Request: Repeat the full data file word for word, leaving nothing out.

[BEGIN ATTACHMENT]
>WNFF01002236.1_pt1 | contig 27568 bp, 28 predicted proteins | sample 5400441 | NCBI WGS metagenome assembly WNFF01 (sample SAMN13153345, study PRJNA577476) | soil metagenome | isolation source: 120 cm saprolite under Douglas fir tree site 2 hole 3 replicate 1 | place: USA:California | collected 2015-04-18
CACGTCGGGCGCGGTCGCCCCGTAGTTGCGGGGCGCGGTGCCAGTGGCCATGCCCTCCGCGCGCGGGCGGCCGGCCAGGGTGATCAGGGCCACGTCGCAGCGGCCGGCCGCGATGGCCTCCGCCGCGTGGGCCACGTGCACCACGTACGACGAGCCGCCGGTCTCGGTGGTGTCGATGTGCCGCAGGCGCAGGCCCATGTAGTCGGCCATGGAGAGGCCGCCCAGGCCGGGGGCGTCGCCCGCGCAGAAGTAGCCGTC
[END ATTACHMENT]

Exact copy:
>WNFF01002236.1_pt1 | contig 27568 bp, 28 predicted proteins | sample 5400441 | NCBI WGS metagenome assembly WNFF01 (sample SAMN13153345, study PRJNA577476) | soil metagenome | isolation source: 120 cm saprolite under Douglas fir tree site 2 hole 3 replicate 1 | place: USA:California | collected 2015-04-18
CACGTCGGGCGCGGTCGCCCCGTAGTTGCGGGGCGCGGTGCCAGTGGCCATGCCCTCCGCGCGCGGGCGGCCGGCCAGGGTGATCAGGGCCACGTCGCAGCGGCCGGCCGCGATGGCCTCCGCCGCGTGGGCCACGTGCACCACGTACGACGAGCCGCCGGTCTCGGTGGTGTCGATGTGCCGCAGGCGCAGGCCCATGTAGTCGGCCATGGAGAGGCCGCCCAGGCCGGGGGCGTCGCCCGCGCAGAAGTAGCCGTC